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IN THIS ISSUE:
March 2010

Treating Persistent Insomnia: Therapy, Meds, or Both?
While cognitive behavioral therapy is probably best for long-term treatment of chronic insomnia, hypnotics can add benefits acutely.

Diet and Depression
Overall dietary pattern may be more important than individual components (such as omega-3 fatty acids) in lowering the risk of depression.

In Brief
Another Negative Trial of Ginkgo biloba for Cognitive Decline; Physical Activity during Pregnancy Has Mixed Results on Postpartum Depression

Carotidynia Associated with SSRIs
Carotidynia may be a rare side effect of selective serotonin reuptake inhibitors and might be more common in migraine sufferers.

Clozapine Hypersalivation: A Negative Study with Ipratropium
In a small, double-blind trial, ipratropium (Atrovent and others) was not effective in decreasing sialorrhea associated with clozapine (Clozaril and others) treatment.

Carotidynia Associated with SSRIs

March 2010

Carotidynia is a focal cervical pain that follows the path of an affected carotid artery. It often radiates to the ipsilateral side of the face or ear. Carotidynia is usually attributed to migraine or a viral infection but more rarely may be caused by arterial inflammation, vascular pathology, or arterial occlusion. Jabre et al describe what they believe to be the first case of a patient who developed carotidynia secondary to treatment with two selective serotonin reuptake inhibitors (SSRIs).1

A 43-year-old man had a history of severe migraine headaches and depression (a common comorbidity). On treatment with fluoxetine (Prozac and others), 20 mg daily for 5 months, both migraine and depression improved. However, the patient gradually began to experience left intercostal pain. The pain soon progressed to become bilateral, more constant, exacerbated by deep breathing and movement of the trunk, and distressing. On his own, the patient increased his dose of fluoxetine to 40 mg daily. Two weeks later, he had a tender swollen mass at the right carotid bifurcation and severe pulsating pain radiating to the ipsilateral jaw upon contralateral movement of his head. Imaging studies showed abnormal soft tissue thickening of the patient's right common carotid and its bifurcation, consistent with a diagnosis of carotidynia. Doctors stopped fluoxetine, and within 2 weeks, his symptoms of carotidynia and intercostal pain resolved completely.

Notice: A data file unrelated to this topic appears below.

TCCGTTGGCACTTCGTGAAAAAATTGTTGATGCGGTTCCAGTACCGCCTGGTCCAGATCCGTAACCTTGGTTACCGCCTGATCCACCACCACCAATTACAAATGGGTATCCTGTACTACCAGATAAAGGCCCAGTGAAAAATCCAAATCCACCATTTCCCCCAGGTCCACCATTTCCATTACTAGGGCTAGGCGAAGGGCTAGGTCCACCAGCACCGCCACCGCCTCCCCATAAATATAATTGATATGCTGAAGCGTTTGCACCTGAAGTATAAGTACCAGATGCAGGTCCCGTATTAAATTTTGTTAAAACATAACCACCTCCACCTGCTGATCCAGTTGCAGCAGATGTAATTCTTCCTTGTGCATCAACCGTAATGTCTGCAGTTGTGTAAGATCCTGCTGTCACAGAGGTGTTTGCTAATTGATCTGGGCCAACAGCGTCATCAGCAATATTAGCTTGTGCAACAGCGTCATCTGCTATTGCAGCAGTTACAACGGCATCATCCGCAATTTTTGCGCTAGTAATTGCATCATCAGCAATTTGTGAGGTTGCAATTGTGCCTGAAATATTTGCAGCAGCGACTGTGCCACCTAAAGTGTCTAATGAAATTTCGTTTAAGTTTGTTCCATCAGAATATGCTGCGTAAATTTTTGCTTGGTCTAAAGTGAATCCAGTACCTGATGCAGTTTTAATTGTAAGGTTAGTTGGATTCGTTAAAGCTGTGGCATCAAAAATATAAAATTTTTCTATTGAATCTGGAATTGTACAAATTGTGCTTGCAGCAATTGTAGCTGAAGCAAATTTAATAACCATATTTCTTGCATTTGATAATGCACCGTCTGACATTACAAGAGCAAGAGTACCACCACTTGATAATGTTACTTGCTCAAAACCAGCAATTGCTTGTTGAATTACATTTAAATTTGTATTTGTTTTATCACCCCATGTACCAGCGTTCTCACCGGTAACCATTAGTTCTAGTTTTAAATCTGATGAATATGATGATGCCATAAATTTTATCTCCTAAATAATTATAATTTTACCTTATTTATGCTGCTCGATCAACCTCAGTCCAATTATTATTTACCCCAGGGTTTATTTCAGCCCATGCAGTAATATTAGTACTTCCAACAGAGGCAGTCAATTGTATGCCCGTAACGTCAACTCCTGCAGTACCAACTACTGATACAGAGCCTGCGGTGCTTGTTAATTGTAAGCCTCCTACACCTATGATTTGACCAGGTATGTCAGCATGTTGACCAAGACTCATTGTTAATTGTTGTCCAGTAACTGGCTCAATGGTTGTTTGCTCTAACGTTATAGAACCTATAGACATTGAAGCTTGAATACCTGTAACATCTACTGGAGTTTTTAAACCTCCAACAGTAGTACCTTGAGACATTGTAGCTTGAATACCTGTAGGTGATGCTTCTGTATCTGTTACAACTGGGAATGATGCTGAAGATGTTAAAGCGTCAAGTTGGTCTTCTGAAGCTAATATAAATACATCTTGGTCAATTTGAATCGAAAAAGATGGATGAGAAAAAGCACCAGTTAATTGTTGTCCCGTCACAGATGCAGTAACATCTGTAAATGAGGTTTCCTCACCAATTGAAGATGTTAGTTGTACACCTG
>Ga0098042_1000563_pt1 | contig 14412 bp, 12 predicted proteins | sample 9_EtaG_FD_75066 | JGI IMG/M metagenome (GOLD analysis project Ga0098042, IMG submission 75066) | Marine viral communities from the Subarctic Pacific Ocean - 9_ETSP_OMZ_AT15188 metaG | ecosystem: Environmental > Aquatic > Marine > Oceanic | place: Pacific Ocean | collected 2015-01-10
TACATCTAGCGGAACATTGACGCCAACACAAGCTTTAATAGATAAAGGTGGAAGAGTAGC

Two months later, the patient agreed to be rechallenged with fluoxetine. After 4 weeks of treatment with 20 mg/day, cervical and intercostal pain returned. The pain reversed when fluoxetine was stopped. The patient was rechallenged a third time with fluoxetine with similar time course and results.

Physicians then prescribed citalopram (Celexa), 10 mg daily. Six weeks later, bilateral intercostal pain recurred. Citalopram was stopped, and the pain abated. A rechallenge with citalopram resulted in a recurrence of the pain, which again resolved upon citalopram's withdrawal. Subsequent treatment with amitriptyline (Elavil and others), 25 mg/day, and valproic acid (Depakote and others), 400 mg/day, reduced headache and did not cause more pain.

Carotidynia appears histologically as a perivascular inflammatory reaction. Fluoxetine has been associated with pulmonary inflammation. The authors opine that an SSRI-induced increase in serotonergic neurotransmission could interfere with immune cell activity. This might alter synthesis and production of inflammatory cytokines, which could cause acute intercostal pain and carotidynia.

This probable side effect is serious but must be rare. Conceivably, patients suffering from migraine may be at greater risk.

1Jabre MG, Shahidi GA, Bejjani BP: Probable fluoxetine-induced carotidynia. Lancet 2009;374:1061-1062.